Just like Thanksgiving, the December month is one long, beloved food holiday for us at Hot Knives, even though we typically try hard to disassociate our gluttonous chillin’ from any of the uncomfortable religious undertones. This year, we decided instead to revel in the festive ties to the so-called Holy Land. After all, we have no beef with Jesus, Abraham and friends, or Mohammad. So, this holiday season we’ve been playing with turning holiday favorites both vegan and Middle Eastern, a sort of Pilgrimage to the Tasty Land. And we’re getting a jump on it starting now.
During a recent cooking sesh (chronicled in the below video!) we played with the British staple figgy pudding, and reversed the history of colonization by turning it Israeli — the recipe follows too. You can serve the stuff piping hot or room temp almost like a sweet terrine. We put it under grilled pears, but you can just go Jackson Pollack on it by drizzling sweet pomegranate molasses all around it and eating it by itself like a desert. In the video we also toyed with a Christmas (red and green) harissa, as well as a dish we’re calling “Beets Bethlehem” that will follow shortly along with more holiday-related treats.
2 cups white wine (sweet works well)
2 cups figs (dried)
8 oz. Israeli couscous
1/2 cup vegan margarine
1 Tbs. fresh tarragon
2 cups unsweetened almond milk
1 tsp. all spice
1 tsp cinnamon
1 tsp ground cloves
1/2 cup tahini paste
1 cup raw walnuts
1 tsp. kosher salt
1. To prep, set your oven on 350 degrees and also bring 2 cups of white wine to a near boil. Place your dried figs in a bowl and re-hydrate by covering with the wine. Let those sit for about 10 minutes.
2. Toast the couscous: Empty the bag onto a baking pan and place in the over for 5-8 minutes, shaking pan every couple of minutes to toast evenly. Remove and cool.
3. On the stove, start a medium saucepan over medium heat and add your margarine and tarragon. After a minute or two, add the almond milk and bring to a boil slowly, then toss in all spices and let simmer for about 10 minutes. Stir in the tahini as a thickener. Remove from heat.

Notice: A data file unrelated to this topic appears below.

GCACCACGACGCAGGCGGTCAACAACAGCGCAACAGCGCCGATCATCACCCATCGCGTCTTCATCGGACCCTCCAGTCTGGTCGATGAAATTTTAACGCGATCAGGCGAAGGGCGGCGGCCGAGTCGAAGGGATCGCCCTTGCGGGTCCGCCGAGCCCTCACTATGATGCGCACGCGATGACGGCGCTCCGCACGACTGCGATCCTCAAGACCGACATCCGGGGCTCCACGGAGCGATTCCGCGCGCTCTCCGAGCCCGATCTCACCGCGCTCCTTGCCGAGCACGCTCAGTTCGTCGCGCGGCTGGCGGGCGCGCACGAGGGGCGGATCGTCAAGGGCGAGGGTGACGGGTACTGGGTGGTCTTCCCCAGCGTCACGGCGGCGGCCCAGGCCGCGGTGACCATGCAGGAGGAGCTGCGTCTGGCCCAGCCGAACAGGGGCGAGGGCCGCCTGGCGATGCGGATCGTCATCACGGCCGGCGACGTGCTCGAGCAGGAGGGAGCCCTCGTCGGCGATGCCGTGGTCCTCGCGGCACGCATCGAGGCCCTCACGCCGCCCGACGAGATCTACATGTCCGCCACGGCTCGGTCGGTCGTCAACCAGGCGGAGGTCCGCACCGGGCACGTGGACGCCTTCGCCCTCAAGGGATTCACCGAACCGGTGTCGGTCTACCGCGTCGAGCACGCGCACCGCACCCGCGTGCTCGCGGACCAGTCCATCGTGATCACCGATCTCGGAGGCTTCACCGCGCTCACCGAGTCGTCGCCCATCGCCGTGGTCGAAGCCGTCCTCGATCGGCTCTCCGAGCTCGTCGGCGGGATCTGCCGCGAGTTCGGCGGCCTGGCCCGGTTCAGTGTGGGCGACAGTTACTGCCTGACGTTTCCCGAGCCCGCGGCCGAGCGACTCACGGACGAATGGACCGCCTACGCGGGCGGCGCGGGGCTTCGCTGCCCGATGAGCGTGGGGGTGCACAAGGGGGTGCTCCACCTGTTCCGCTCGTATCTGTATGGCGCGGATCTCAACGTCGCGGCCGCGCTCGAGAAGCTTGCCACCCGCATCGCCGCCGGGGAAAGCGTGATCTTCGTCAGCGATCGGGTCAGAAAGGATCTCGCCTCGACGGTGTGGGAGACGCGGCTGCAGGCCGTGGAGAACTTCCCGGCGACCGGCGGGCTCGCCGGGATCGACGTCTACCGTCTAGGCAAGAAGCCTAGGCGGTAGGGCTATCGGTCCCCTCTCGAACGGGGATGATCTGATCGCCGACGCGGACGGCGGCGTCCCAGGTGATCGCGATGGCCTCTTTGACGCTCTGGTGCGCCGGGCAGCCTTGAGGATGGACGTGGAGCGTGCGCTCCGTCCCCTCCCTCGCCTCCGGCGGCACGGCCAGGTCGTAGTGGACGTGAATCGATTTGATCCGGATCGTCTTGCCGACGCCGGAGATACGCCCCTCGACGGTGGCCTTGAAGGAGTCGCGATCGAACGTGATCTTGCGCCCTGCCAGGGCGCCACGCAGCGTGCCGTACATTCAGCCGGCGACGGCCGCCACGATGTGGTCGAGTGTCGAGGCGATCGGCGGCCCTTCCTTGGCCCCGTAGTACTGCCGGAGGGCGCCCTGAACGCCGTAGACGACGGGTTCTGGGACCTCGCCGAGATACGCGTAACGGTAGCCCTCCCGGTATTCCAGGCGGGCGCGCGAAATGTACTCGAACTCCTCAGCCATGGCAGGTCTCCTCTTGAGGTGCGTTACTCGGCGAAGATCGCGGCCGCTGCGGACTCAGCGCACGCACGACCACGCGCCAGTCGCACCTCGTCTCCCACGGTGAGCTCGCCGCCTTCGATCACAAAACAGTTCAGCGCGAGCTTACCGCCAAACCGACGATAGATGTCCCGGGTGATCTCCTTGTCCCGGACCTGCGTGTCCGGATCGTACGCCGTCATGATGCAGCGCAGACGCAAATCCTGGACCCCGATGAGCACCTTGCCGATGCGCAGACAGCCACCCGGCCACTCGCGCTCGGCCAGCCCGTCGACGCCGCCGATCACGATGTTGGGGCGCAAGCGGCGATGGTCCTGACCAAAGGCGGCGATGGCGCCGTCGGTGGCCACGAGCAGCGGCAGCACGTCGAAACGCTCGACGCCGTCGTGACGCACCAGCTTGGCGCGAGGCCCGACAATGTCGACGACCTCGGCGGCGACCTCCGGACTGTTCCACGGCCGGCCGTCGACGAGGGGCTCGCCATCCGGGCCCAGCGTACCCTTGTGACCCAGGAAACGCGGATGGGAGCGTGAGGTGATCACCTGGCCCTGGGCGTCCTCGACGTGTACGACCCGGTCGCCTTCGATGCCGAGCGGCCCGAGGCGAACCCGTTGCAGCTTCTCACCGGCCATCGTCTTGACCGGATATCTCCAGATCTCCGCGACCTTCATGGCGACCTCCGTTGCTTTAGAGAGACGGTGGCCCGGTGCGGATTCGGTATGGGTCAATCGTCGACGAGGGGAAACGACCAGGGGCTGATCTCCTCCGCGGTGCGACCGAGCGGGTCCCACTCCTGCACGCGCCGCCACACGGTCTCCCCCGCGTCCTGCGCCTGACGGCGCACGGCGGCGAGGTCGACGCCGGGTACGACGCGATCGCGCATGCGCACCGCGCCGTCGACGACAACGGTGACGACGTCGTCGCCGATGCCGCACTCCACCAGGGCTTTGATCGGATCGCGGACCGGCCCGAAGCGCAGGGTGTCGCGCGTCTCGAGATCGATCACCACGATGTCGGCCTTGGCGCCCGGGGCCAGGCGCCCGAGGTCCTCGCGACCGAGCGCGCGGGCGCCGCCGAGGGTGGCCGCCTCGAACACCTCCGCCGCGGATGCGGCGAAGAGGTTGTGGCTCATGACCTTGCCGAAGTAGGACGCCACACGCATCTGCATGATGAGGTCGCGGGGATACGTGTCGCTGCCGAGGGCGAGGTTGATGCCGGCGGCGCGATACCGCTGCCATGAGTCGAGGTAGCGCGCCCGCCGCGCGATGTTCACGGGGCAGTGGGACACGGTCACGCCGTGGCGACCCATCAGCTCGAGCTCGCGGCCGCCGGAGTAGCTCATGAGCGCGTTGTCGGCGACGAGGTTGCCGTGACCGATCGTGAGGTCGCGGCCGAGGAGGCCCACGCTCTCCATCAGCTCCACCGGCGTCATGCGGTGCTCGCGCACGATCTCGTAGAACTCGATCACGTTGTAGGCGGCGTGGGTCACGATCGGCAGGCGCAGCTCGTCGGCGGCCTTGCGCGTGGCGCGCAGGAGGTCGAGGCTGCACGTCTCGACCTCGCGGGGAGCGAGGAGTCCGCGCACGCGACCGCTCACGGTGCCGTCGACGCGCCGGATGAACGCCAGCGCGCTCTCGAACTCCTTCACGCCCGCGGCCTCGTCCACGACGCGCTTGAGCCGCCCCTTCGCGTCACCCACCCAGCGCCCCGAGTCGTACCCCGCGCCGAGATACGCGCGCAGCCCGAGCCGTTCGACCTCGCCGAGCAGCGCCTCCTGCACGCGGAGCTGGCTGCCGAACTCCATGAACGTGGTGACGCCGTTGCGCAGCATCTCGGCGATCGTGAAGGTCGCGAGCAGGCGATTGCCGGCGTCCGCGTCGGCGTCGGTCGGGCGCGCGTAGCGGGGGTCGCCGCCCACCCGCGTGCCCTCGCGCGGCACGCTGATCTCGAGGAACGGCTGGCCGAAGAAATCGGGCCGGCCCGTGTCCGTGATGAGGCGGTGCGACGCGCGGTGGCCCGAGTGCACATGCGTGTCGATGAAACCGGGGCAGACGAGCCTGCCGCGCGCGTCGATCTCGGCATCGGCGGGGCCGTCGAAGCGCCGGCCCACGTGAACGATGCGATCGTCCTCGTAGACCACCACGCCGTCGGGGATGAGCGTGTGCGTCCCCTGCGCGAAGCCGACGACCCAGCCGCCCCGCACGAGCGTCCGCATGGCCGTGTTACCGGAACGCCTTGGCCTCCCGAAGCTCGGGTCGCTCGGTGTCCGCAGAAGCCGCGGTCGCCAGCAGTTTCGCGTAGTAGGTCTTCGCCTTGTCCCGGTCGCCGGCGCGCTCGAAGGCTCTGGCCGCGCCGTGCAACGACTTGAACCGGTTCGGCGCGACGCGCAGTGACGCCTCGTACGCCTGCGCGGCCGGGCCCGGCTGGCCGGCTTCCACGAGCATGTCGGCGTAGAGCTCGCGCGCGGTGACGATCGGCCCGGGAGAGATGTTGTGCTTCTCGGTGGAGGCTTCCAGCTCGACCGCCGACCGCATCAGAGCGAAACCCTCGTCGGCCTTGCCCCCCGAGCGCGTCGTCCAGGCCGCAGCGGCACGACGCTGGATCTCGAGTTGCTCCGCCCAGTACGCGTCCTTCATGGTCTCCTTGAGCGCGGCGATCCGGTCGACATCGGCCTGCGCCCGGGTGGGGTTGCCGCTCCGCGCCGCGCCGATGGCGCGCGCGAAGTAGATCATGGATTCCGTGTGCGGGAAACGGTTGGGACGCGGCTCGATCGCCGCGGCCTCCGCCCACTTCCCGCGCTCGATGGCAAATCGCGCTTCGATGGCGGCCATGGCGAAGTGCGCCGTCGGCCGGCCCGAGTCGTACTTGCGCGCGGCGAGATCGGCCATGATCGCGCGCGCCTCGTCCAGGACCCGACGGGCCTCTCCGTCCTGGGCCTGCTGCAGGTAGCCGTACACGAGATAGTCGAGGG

4. Drain the figs but save the wine. In a food processor, pulse the figs for a couple seconds to get an uneven chop, not too fine. Dump figs in a large mixing bowl and add the toasted couscous. In the same food processor, pulse about 1 cup of raw walnuts and add those as well. Then pour in creamy liquid, and mix thoroughly, adding about 1/3 cup of the wine as well. Season with salt. The resulting mixture should be gloppy and a little grainy.
5. Line a deep bread pan with wax paper. Melt another 2 Tbs. of margarine and coat the wax paper with it to grease. Pour the figgy mixture in the wax paper-lined pan, cover it with aluminum foil and place the pan inside a wider dish to create a double boiler. Add about 2/3 cup water to the outer dish: the liquid will boil and gently cook the pudding.
6. Bake for about 1 hour at 350 degrees. Check halfway through, refill water if needed. If pudding is too wet after one hour (it should be able to be served in cut squares) simply remove foil and bake with the water-filled pan for another 10 minutes.
7. Once cooked and cool enough to cut, slice in 1-inch thick squares. Serve by itself, or garnish with tarragon and a sweet pomegranate glaze. Or serve underneath a grilled fruit like pears or persimmons (pictured above).
Beverage: Alesmith’s Yuletide Ale (Winter version)
Soundtrack: Primal Scream’s “Little Death”